GDPR: a complex puzzle

words: Tim Power

On 25 May a new law regarding the holding of personal information comes into force: the General Data Protection Regulation (GDPR). This law builds on the existing Data Protection Act 1998 (DPA) and will streamline data protection legislation across Europe, but its principle aim is to give citizens more control over the information that organisations hold on them.

If organisations do not abide by their obligations to keep personal data secure and use it for purposes beyond what it was collected for, they can be hit with larger financial penalties than under the DPA. In the UK, the Information Commissioner’s Office (ICO) is responsible for policing the GDPR and it has a two-tiered sanction regime: ‘lesser’ incidents are subject to a maximum fine of either ¤10 million or 2% of an organisation’s global turnover, whichever is greater; with the most serious breaches resulting in fines of up to ¤20 million or 4% of turnover.

To put this increase in perspective, the £400,000 fine given to TalkTalk for a data breach in 2016 would, under the new GDPR sanctions, be estimated at £59 million (according to a 2017 study by NCC Group).

While multinationals like Yahoo – three billion user accounts hacked in 2013 – and Uber – 57 million customer and driver details hacked in 2016 – make headlines for the size of their data breach misdemeanours, the GDPR affects every organisation, big or small, that holds personal information on people.

That is why it is important that all independent funeral directors are aware of your responsibilities under GDPR and have made plans to ensure you are compliant when the law comes into force at the end of May.

GDPR will require organisations to be more accountable for their handling of people’s personal information, with formal data protection policies, data protection impact assessments and formal documents to record how data is processed.

For companies employing 250 people or more, documentation is required which states why people’s data is collected and processed, what information is held and for how long, and the technical measures employed to keep the information secure. For larger companies that collect a lot of sensitive data as part of their business there is a requirement to employ a dedicated data protection officer.

Golden Charter has been preparing for the advent of the new legislation and has been developing a number of resources that will also help independent funeral directors prepare for GDPR.

Heading up Golden Charter’s GDPR project team is Alison Wilson, Director of Compliance & Risk, who recently gave a webinar for funeral directors with Louise Love, Head of Compliance – Funeral Director Sales, to explain the fundamentals of the regulation and how it affects you and the way you hold data. This is just one element of the support that Golden Charter is planning for independent funeral directors in the coming months to prepare for GDPR.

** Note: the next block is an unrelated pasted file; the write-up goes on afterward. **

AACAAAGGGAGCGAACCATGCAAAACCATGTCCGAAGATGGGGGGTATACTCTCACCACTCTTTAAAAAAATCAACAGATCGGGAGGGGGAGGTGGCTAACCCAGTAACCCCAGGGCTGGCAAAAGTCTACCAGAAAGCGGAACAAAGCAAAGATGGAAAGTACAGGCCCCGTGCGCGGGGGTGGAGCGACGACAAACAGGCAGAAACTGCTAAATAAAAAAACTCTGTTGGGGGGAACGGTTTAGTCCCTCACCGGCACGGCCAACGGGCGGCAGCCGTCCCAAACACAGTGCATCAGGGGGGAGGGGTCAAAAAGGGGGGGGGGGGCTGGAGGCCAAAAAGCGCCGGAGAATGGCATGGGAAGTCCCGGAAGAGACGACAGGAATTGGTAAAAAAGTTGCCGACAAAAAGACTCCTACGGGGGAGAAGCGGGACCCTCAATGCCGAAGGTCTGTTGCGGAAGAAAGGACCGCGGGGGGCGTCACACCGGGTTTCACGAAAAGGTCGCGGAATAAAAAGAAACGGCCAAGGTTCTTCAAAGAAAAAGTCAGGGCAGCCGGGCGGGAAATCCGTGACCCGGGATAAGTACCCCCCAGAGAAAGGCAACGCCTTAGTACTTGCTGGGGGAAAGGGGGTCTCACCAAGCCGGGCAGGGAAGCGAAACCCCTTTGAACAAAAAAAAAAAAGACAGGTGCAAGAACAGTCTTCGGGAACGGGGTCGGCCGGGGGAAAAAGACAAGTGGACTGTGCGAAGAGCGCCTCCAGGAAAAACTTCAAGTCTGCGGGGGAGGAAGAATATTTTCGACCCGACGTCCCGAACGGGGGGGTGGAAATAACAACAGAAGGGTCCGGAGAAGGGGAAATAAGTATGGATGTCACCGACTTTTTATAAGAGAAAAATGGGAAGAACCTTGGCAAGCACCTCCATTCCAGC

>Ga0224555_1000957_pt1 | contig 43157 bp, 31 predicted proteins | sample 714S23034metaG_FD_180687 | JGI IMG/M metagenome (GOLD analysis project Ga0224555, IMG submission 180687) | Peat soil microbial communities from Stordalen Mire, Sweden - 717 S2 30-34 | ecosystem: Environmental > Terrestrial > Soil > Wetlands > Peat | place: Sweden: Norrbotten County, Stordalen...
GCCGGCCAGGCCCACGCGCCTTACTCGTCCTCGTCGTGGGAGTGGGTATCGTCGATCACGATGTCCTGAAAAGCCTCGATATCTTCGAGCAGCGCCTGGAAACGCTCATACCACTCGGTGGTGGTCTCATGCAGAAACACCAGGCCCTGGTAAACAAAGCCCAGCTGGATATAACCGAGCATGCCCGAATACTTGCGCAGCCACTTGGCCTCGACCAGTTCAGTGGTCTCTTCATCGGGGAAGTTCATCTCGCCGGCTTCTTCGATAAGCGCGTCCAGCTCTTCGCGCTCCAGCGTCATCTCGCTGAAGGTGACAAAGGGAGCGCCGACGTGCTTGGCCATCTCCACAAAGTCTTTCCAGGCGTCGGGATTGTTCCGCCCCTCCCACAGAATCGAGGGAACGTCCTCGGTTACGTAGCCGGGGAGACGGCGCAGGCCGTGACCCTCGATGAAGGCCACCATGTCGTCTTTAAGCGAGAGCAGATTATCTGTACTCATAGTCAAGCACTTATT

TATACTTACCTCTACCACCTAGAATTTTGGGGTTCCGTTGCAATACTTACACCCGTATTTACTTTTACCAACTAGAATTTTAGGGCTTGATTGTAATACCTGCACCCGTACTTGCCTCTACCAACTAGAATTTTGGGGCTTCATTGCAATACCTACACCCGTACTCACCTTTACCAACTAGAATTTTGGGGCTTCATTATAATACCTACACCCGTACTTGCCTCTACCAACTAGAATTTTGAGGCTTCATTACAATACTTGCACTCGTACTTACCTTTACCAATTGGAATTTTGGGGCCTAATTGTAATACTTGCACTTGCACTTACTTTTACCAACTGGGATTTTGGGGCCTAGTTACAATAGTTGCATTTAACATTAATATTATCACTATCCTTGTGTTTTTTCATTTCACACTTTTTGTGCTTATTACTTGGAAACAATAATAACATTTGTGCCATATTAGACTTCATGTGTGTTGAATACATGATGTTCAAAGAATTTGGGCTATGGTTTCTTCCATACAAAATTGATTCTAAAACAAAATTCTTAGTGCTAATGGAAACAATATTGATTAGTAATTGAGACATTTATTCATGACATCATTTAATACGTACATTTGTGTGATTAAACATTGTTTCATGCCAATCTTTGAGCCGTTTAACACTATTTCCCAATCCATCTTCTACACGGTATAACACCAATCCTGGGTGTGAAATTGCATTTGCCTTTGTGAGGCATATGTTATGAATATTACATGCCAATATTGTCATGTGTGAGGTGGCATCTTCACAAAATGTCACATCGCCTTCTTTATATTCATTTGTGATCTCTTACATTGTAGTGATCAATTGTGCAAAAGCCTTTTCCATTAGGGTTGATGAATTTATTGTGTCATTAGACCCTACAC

Data processors

Alison said: “The main difference compared to the previous data protection law is that GDPR puts more of a focus on individual rights in terms of what data companies collect, what they do with that data and the public’s access to that information. It gives people the right to have easier access to the information held about them, free of charge. The law also gives them the right to have it deleted, where appropriate.”

Under GDPR definitions, data is any information that can be used, directly or indirectly, to identify a living person such as name, address, IP address etc. Data on deceased people is not covered by GDPR.

In terms of funeral plans, Golden Charter has obligations under GDPR as a ‘data controller’: the entity that decides the purpose and the manner in which personal data is used. However, in addition to being data controllers in your own right, funeral directors also have new data protection obligations. You are classified under GDPR as ‘data processors’ in your relationship with Golden Charter: any organisation that processes the data on behalf of the data controller, including collating, recording and holding data.

Alison said the term data processor is a bit of a misnomer: “You don’t have to do anything with the data to be a processor, because just storing data comes under the ‘processor’ remit. So, if we send personal information to a funeral director to fulfil a funeral need, and you never touch that piece of paper again, you are still processing it as you store it.